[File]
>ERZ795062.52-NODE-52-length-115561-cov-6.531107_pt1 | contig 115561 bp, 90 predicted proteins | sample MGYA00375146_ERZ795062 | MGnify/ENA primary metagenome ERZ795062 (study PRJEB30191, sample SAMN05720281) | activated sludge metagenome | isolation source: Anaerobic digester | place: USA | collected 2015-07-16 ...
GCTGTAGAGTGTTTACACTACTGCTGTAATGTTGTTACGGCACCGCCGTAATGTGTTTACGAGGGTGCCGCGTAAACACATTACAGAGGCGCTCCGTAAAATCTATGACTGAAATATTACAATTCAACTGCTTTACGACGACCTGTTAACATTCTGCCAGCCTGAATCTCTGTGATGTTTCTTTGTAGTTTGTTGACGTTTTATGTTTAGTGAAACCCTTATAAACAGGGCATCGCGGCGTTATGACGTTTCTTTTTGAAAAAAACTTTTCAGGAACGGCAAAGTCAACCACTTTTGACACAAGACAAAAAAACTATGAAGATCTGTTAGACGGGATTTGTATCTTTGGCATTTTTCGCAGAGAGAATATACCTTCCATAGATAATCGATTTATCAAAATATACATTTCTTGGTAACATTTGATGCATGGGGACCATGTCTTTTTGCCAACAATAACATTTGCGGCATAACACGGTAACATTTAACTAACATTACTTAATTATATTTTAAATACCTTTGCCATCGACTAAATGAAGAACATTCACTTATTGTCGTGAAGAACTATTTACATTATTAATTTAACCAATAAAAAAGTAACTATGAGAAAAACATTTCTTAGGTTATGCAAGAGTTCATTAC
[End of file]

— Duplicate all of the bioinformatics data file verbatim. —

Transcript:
>ERZ795062.52-NODE-52-length-115561-cov-6.531107_pt1 | contig 115561 bp, 90 predicted proteins | sample MGYA00375146_ERZ795062 | MGnify/ENA primary metagenome ERZ795062 (study PRJEB30191, sample SAMN05720281) | activated sludge metagenome | isolation source: Anaerobic digester | place: USA | collected 2015-07-16 ...
GCTGTAGAGTGTTTACACTACTGCTGTAATGTTGTTACGGCACCGCCGTAATGTGTTTACGAGGGTGCCGCGTAAACACATTACAGAGGCGCTCCGTAAAATCTATGACTGAAATATTACAATTCAACTGCTTTACGACGACCTGTTAACATTCTGCCAGCCTGAATCTCTGTGATGTTTCTTTGTAGTTTGTTGACGTTTTATGTTTAGTGAAACCCTTATAAACAGGGCATCGCGGCGTTATGACGTTTCTTTTTGAAAAAAACTTTTCAGGAACGGCAAAGTCAACCACTTTTGACACAAGACAAAAAAACTATGAAGATCTGTTAGACGGGATTTGTATCTTTGGCATTTTTCGCAGAGAGAATATACCTTCCATAGATAATCGATTTATCAAAATATACATTTCTTGGTAACATTTGATGCATGGGGACCATGTCTTTTTGCCAACAATAACATTTGCGGCATAACACGGTAACATTTAACTAACATTACTTAATTATATTTTAAATACCTTTGCCATCGACTAAATGAAGAACATTCACTTATTGTCGTGAAGAACTATTTACATTATTAATTTAACCAATAAAAAAGTAACTATGAGAAAAACATTTCTTAGGTTATGCAAGAGTTCATTAC